Home > News > This is how Trump turned the politics of the debt ceiling upside down
197 views 6 min 0 Comment

This is how Trump turned the politics of the debt ceiling upside down

- September 10, 2017
President Trump meets with Senate Majority Leader Mitch McConnell (R-Ky.), second from left, Senate Minority Leader Charles E. Schumer (D-N.Y.), second from right, House Minority Leader Nancy Pelosi (D-Calif.) and other congressional leaders. (Kevin Lamarque/Reuters)

On the heels of President Trump and Democratic leaders’ deal last week, Congress and the president on Friday enacted a bill to suspend the debt limit, allowing the Treasury Department to issue more debt to meet its obligations.

Such votes are not unusual: Congress has raised or suspended the debt ceiling 79 times since 1960, and every president since Harry S. Truman has signed into law at least one such bill. What was unusual about last week’s votes was this: Democrats provided the lion’s share of votes for the bill — reversing a long-standing pattern. The burden of raising the debt ceiling has historically fallen on the party in power.

Here’s a look at why the parties traded places and why it matters.

This is what debt ceiling votes usually look like

In last week’s vote, only 60 percent of Republicans in the House and two-thirds in the Senate voted to raise the limit. Meanwhile, Democrats, the minority in both chambers, voted as a bloc in favor.

That’s precisely the opposite of what we see historically.

The two graphs below show the percentage of House and Senate Republicans and Democrats voting to raise or suspend the debt limit, averaged across all of the votes between 1953 and 2014. Members of the party out of power — here, the minority party during a period of unified party control of government — traditionally offer the least amount of support for debt limit increases.

When a single party controls both Congress and the White House, an average of 13 percent of a House minority party and a third of a Senate minority party vote to increase the debt limit. By contrast, overwhelming majorities (80 percent or more) of the party in power during unified control normally vote to raise the debt limit.

Moreover, it doesn’t matter whether Democrats or Republicans are in the majority during debt-limit increases. There have been very few differences between the parties when placed in similar circumstances.

Why do these divisions between the majority and minority parties arise? One reason is that raising the debt ceiling has never been popular. Opinion polls typically show the public disapproving of a debt-limit increase by 2 to 1. So debt limit votes provide the minority party a great opportunity to criticize the majority party.

When Democrats are the minority party, they typically use debt-limit votes to criticize Republicans’ deficit-increasing tax cuts. When Republicans are the minority party, they typically criticize Democrats’ spending.

Either way, the party out of power tends to force the majority to muster the votes to do the unpopular thing and raise the debt limit.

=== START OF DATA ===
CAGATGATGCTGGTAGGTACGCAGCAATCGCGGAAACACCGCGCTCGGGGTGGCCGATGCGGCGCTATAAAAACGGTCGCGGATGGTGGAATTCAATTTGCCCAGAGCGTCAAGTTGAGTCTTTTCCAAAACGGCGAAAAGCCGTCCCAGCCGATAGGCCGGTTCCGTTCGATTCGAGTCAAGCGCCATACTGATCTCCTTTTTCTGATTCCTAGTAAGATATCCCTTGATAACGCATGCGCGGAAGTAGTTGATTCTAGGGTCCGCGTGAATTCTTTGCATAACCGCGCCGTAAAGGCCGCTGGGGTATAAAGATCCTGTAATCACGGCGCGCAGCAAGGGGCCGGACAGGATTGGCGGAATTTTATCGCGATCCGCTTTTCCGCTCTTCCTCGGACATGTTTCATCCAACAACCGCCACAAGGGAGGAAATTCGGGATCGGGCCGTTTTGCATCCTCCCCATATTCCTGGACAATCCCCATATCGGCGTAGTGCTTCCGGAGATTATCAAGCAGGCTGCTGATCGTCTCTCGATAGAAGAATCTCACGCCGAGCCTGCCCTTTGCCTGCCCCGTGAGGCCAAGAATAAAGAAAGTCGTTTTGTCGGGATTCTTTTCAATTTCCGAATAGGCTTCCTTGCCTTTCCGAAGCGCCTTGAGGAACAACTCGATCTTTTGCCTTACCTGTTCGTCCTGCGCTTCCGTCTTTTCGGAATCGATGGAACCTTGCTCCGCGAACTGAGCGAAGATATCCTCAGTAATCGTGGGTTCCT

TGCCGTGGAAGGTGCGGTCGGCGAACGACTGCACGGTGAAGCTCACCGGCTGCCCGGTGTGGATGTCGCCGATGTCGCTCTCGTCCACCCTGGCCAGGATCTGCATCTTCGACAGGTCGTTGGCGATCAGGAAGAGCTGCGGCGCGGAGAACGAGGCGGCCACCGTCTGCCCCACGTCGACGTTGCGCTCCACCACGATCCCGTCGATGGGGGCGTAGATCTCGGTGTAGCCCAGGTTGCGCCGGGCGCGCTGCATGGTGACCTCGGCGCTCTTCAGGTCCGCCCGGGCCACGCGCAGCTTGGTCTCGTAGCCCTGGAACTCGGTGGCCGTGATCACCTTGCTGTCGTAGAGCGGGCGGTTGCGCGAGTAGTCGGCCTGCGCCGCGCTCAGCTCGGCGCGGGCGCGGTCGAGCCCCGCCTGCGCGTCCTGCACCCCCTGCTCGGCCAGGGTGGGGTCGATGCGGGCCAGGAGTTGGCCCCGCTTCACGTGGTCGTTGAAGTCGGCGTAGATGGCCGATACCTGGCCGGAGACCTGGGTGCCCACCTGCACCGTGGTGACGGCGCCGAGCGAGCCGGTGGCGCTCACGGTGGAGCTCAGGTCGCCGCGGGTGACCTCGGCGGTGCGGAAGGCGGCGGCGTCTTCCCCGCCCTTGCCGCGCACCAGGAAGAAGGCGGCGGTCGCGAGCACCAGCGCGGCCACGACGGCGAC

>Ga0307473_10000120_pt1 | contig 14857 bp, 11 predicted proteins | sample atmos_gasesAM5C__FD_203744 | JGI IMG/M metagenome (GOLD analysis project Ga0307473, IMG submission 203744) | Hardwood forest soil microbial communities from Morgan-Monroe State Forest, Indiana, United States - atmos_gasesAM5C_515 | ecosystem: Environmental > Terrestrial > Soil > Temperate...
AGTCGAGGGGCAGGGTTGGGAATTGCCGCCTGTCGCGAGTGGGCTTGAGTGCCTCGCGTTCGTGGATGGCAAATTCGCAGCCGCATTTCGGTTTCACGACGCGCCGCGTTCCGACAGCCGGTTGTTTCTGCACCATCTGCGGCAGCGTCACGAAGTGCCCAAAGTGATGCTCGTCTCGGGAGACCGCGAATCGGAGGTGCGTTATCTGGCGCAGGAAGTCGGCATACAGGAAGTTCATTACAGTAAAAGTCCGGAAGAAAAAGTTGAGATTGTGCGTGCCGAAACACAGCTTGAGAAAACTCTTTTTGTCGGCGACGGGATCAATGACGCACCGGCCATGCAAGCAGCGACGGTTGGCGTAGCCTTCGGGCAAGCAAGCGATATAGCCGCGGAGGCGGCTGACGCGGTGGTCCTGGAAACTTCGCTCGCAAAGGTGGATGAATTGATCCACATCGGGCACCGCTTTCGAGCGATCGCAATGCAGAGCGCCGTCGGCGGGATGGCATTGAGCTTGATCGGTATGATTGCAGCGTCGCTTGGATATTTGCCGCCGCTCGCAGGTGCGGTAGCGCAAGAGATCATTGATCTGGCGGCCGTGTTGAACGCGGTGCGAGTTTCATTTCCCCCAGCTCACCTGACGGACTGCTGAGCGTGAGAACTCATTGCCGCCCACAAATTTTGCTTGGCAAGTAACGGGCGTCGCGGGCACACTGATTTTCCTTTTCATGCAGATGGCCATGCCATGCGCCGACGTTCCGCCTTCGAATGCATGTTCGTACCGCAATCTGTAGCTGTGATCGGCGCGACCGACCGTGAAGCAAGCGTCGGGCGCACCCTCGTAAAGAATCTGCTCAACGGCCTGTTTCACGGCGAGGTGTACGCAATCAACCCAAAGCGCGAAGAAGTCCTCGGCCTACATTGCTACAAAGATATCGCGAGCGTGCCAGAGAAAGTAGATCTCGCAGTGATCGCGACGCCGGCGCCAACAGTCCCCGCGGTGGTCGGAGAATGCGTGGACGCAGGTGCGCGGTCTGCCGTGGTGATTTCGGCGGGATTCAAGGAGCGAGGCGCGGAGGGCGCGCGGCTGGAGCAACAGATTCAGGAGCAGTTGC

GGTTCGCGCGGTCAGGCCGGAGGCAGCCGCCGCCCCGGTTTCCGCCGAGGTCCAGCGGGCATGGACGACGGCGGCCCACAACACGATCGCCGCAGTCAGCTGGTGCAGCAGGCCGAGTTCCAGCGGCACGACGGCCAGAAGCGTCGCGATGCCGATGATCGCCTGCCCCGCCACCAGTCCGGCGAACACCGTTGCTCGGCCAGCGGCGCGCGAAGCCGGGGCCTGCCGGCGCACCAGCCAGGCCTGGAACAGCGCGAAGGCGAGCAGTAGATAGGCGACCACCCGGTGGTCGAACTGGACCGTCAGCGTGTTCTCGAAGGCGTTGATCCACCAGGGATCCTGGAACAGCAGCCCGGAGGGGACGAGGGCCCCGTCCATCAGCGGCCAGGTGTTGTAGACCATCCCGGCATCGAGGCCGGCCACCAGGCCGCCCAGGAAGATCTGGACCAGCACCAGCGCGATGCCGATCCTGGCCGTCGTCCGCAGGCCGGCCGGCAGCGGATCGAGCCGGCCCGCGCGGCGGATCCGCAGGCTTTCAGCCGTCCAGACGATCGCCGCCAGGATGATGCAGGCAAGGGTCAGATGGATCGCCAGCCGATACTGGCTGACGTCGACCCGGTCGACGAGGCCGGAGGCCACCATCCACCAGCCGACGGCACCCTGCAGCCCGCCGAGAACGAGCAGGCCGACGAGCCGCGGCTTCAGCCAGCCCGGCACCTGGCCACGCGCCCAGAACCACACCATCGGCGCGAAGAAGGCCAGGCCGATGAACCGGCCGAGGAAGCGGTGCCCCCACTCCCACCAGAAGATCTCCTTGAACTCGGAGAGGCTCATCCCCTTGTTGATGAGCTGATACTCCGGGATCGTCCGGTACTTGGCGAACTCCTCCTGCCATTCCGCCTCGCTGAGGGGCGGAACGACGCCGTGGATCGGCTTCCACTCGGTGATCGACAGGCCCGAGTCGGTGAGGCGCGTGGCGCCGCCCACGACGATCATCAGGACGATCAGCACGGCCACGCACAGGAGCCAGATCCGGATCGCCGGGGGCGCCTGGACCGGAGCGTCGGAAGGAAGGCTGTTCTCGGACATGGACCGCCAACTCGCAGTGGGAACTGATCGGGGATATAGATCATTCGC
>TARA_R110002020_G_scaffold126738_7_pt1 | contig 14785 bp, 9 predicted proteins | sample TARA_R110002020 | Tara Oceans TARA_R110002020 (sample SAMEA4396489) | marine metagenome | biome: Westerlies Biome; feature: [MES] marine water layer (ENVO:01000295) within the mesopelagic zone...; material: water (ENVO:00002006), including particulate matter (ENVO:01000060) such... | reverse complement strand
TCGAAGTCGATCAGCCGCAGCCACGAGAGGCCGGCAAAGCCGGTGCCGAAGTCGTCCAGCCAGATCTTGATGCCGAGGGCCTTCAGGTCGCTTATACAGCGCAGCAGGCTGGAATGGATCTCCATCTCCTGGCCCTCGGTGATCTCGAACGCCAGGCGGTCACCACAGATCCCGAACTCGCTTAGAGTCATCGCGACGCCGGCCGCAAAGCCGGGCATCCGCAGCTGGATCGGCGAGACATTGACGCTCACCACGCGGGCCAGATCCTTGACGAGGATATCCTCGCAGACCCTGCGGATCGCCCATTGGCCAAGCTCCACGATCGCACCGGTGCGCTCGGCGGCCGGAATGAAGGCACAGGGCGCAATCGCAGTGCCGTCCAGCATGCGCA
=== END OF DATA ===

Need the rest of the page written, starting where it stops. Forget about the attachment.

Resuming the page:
Why was it so topsy-turvy this time?

Republican leaders were hoping to pass a longer-term debt increase. They wanted to avoid another vote on the debt limit before the midterm elections and thought they could force Democrats to grant them a longer extension.

But Republican leaders faced resistance within their own party. Much of the resistance came from tea party Republicans elected after 2010 who had never before served under a Republican president. They want spending cuts in exchange for supporting debt-limit increases. Likewise, conservative groups such as Club for Growth and Heritage Action oppose any “clean” debt-limit increase — one that does not include broader fiscal reforms.

And so, once again, Republican leaders were struggling to advance must-pass bills such as the debt limit. When the party in power cannot do this, it cedes power to the minority.

Thus it was no surprise that Trump bypassed Republican holdouts and opted for the easy deal being offered by Democrats. Republican leaders were astounded. But as Rep. Mark Walker (R-N.C.), chairman of the Republican Study Committee, remarked: “If Republicans won’t work with the president … then maybe he goes and finds somebody who’s willing to.”

Perhaps Trump accepted a worse deal than was necessary. But a majority party that cannot muster the necessary votes is in no position to drive a hard bargain.

Republicans may learn that it’s better to support their own leaders on must-pass bills rather than force them to cobble together votes from the minority. House Speaker Paul D. Ryan (R-Wis.) has expressed hope that his party is just undergoing “growing pains” in transitioning to a “governing party.”

But if a decisive contingent of Republicans continues to withhold its support on critical votes such as the debt limit, Republican leaders will be weakened in their negotiations with both Trump and the Democrats. As House Minority Leader Nancy Pelosi (D-Calif.)  explained: “Here, the currency of the realm is the vote. You have the votes, no discussion necessary.”

Frances Lee is a professor of government and politics at the University of Maryland.